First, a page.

15 resolutions to make for your career: bad habits to drop in 2016
It’s unavoidable – the new year has arrived, and those “New Year, New You” posts and 2015 wrap-up collages have littered your Facebook timeline.
Maybe you’re hesitant to set a resolution because the last few times you set out to lose 20 pounds by the end of January, the only thing you lost was your sense of pride.
Perhaps it’s time to make a resolution to, well, make a different kind of resolution.
How about your career? You don’t need to create a whole new you to turn 2016 into a successful year for your job – and, as an extension, your dignity.
Here are 15 resolutions, as well as a few bad habits you can drop, to ensure that this year will be better and brighter than the last one.
1. Make a List of Your Goals
You don’t go to the grocery store without a list, right? If you’ve tried, you always realize you forgot something. How about a list of career goals for the new year? Think back to what made you happy at work in 2015, and also reflect on what didn’t – those are things you want to change.
Maybe you’d like to assume more responsibilities at the office, or perhaps you finally want to score that promotion. Whatever your goals, writing them down can help you figure out what you want to get out of the new year and your career.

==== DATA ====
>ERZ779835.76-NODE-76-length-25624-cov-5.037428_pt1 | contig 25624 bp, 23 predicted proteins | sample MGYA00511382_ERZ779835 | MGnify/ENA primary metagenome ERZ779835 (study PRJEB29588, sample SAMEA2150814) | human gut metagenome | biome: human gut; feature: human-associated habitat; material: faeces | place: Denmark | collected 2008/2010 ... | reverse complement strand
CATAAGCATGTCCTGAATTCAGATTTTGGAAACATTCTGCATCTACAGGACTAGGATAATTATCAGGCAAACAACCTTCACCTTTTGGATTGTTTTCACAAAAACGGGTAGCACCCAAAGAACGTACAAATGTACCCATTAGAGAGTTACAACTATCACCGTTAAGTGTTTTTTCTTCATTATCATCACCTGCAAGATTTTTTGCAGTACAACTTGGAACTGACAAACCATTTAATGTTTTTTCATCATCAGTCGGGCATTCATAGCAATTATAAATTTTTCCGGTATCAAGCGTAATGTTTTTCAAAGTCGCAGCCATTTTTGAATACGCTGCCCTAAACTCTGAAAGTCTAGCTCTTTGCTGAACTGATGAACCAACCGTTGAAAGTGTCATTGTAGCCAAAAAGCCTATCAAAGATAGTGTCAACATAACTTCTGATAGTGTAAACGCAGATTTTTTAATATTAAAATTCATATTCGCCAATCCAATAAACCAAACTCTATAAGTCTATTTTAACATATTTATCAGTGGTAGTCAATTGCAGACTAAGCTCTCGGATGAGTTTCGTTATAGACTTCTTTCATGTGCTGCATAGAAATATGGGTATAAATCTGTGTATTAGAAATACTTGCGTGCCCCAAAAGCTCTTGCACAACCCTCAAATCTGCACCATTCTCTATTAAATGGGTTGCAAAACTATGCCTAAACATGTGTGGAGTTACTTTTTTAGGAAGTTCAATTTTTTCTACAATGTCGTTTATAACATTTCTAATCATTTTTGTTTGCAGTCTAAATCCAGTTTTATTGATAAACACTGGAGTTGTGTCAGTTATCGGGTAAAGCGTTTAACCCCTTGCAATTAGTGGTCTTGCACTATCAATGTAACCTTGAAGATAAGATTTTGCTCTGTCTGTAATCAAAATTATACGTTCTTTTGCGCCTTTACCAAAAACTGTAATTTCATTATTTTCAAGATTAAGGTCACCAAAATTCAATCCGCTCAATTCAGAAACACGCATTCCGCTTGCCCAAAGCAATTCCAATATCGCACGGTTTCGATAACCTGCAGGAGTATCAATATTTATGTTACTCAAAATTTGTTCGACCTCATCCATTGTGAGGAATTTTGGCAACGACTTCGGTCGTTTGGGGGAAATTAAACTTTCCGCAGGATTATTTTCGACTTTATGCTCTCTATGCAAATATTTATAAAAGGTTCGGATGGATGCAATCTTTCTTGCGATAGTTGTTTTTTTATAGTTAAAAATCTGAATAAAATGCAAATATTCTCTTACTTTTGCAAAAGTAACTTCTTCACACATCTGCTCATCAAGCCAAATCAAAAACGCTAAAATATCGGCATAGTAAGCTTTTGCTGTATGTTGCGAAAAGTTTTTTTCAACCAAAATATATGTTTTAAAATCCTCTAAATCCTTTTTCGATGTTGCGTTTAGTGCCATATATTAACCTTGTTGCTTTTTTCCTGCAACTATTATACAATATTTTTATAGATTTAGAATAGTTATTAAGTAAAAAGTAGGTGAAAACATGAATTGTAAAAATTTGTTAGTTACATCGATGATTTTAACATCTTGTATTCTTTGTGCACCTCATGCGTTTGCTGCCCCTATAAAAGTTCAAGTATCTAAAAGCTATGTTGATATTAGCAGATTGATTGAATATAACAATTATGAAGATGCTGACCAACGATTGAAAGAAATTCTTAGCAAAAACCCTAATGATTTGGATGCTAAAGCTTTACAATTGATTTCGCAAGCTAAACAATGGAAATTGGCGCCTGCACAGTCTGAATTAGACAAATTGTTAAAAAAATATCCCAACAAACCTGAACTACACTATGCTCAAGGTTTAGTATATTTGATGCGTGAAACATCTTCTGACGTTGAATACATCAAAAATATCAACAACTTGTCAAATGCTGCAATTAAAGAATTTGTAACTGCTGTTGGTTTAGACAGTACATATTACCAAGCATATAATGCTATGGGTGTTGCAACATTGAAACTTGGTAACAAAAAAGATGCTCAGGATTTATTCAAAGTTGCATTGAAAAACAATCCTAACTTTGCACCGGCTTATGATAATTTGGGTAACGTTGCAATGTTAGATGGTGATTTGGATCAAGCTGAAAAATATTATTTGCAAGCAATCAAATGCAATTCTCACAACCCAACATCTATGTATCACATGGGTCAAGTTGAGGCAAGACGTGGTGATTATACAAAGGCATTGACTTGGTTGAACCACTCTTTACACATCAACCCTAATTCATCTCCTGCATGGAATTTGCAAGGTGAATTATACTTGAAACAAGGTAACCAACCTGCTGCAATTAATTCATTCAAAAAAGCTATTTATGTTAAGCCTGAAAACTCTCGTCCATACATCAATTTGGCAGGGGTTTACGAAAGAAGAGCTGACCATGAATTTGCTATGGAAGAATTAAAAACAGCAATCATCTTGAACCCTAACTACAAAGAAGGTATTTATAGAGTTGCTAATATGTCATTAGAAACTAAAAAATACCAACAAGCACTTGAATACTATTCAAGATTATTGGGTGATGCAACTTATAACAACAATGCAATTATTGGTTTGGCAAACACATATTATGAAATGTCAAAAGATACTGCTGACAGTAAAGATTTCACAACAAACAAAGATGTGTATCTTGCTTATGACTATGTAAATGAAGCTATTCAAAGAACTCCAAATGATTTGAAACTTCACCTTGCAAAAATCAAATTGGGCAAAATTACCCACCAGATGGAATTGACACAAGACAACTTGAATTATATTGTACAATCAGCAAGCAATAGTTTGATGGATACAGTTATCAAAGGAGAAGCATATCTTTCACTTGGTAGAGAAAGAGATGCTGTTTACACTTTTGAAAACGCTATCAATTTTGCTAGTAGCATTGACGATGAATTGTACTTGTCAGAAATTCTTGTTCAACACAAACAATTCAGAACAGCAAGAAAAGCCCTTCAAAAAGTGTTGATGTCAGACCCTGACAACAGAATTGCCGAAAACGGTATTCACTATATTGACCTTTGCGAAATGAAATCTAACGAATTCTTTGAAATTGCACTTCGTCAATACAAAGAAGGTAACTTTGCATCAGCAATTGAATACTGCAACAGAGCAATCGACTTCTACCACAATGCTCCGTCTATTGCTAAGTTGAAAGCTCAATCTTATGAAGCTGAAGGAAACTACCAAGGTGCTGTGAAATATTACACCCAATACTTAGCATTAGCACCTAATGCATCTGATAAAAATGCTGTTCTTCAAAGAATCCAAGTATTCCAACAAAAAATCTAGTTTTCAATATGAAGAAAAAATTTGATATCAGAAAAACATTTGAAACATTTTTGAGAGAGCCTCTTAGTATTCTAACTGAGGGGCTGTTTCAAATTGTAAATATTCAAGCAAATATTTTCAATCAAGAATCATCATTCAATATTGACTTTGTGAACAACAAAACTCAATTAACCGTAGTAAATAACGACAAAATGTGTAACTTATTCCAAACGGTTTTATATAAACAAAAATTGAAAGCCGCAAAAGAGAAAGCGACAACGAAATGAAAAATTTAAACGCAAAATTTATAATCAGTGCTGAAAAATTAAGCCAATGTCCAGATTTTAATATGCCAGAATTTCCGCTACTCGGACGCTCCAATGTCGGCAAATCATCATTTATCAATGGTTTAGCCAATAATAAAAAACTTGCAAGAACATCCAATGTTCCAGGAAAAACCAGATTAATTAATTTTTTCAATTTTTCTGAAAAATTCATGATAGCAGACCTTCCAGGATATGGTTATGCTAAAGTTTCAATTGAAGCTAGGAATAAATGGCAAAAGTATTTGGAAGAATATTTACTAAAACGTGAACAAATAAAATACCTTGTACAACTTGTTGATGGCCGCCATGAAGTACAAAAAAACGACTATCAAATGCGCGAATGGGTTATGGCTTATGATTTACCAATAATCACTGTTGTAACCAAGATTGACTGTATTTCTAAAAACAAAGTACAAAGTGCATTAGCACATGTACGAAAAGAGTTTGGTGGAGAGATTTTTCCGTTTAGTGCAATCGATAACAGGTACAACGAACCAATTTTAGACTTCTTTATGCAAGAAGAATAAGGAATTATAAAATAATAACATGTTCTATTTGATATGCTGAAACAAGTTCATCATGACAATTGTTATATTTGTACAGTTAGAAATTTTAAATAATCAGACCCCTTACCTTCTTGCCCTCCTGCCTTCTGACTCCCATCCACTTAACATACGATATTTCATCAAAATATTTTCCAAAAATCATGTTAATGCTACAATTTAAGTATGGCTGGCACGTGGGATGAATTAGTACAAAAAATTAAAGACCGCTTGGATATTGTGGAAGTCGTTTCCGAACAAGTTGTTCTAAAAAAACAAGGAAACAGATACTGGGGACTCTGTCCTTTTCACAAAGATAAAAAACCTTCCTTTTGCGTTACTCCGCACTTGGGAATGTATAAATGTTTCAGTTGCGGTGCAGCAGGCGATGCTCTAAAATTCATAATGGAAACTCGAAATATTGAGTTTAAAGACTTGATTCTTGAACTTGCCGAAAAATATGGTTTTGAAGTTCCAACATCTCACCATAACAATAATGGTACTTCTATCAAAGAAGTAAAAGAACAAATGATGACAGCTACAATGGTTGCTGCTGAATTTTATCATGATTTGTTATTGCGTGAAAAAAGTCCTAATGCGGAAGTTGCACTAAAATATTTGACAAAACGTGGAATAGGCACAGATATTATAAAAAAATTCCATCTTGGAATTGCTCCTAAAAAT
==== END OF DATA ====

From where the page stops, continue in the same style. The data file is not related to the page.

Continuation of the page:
2. Revisit Your Resume
You never know when that dream promotion will come along. When it does, you want to be ready to impress. So make sure to update your resume and your professional profile on LinkedIn.
It wouldn’t hurt, either, to send a friendly greeting to your references this year, especially to ensure you have their updated contact information. You never know when they could come in handy.
3. Learn a New Skill
Expanding your area of expertise can do wonders for your career development, especially if you work in a niche field.
Consider taking a job-related course to learn a new technical skill, or even attend a professional conference to increase your knowledge base. Chances are your company has the training budget to help you out.
4. Network, Network, Network
Whether you’re an introvert or an extrovert, you can find plenty of opportunities to network this year, especially with the popularity of social media.